The lectionary readings for Year A in Lent are heavy on symbolism, probably because most of the gospel readings come from John, and he tends to like that sort of thing. As our community looked at the readings in an attempt to find a theme or centering idea, what surfaced was the recurrence of hiding in the stories: David in Psalm 32 trying to cover up all of his sins from the Bathsheba debacle, Nicodemus coming to Jesus in the cloak of night, the Samaritan woman attempting anonymity with a stranger. And in each of these instances, these people are brought out of hiding by a sense of security or trust in who God is, in who Jesus seems to be. They feel enough, at least, to risk a little something, and that risk gives them new insight. David learns the power of forgiveness. Nicodemus gets an answer to his question about the Kingdom (although I doubt it was the clear answer he wanted). The Samaritan woman experiences acceptance despite her relational track record. Coming out of hiding was risky, but the stories are clear: it gets us somewhere. It allows us a better view.
So for our community this Lenten season, we are going to confront our many forms of hiding. We are going to attempt to live our lives fully before God, no cobwebby corners. We always take it up a notch liturgically during this season, and this year will be no different. We'll have weekly prayers of confession and communion, both of which are fantastic ways to thwart our attempts to hide from God and from the community into which we are called to live. And we're finding some other ways to play with the ideas of shadows and light, too.
Dallas Gingles suggested we start the first week of Lent surrounded by light that grows dimmer each week as we near Good Friday. Laura Schmidt, one of our leaders, thought we should incorporate the altar cloth fabric into this idea, making it change from lavender to deep purple to black as we descend into the darkness. We need light at first, of course, because our first Lenten duty is to come out of hiding and come clean. But once we do so, we have to follow along that journey toward Gethsemane, and Golgotha, where the sadness of our shared story of brokenness shrouds the sun for a time.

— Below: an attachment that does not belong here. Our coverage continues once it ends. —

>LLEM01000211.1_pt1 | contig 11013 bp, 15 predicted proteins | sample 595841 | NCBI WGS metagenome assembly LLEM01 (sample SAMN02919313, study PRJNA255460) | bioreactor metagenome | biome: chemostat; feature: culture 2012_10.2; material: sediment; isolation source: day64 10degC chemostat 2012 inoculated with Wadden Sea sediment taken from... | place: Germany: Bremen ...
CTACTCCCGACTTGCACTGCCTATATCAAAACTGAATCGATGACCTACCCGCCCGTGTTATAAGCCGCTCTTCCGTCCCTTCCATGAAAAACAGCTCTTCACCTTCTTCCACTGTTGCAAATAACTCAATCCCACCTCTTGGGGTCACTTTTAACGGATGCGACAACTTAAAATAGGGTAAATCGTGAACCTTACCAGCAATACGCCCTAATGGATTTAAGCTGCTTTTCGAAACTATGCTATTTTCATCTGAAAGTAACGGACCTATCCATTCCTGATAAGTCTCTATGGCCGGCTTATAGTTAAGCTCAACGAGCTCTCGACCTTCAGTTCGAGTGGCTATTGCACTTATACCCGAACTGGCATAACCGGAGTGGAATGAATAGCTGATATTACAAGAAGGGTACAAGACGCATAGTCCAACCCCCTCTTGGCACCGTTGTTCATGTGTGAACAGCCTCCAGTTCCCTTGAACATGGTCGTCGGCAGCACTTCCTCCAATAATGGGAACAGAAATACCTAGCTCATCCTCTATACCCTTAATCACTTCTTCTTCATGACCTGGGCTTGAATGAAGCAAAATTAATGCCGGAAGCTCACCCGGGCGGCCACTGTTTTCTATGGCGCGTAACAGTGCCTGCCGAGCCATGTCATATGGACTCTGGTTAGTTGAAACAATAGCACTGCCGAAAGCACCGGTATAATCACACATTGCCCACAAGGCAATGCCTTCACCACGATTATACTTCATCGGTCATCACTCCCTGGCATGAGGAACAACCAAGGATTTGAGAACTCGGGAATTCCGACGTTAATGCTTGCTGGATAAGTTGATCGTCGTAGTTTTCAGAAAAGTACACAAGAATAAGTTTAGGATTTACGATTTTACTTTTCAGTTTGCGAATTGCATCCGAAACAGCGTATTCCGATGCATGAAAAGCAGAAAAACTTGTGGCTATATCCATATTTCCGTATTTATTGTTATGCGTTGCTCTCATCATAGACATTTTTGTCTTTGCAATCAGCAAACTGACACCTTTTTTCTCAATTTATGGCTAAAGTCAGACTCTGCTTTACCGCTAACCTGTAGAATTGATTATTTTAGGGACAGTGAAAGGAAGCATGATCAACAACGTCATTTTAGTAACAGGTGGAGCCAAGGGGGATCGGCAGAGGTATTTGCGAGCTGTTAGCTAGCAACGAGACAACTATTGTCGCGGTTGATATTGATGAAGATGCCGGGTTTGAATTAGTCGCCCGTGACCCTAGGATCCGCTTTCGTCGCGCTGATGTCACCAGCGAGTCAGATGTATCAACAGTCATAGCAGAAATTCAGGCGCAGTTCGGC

As in years past, we will hear stories each week from community members who are taking up a Lenten discipline. We'll hear what they've decided, how it's been going, and what they're learning. It's always a great way to share in one another's struggles, and certainly, to laugh. Last year, Carter Rose gave up steaks for Lent and then found himself within a span of a week's time at three well-respected (and pricey) steakhouses in town. We all had a good laugh when he admitted he crumbled at the third and final pro gratis offer for a $40 filet mignon. These stories remind us of the ups and downs of any practice, spiritual or otherwise. They take work, they require some laughter, and we should expect a few setbacks. But they also have the power to bring us out of our hiding and into the deep security of God's love. And that's worth another round of effort every time.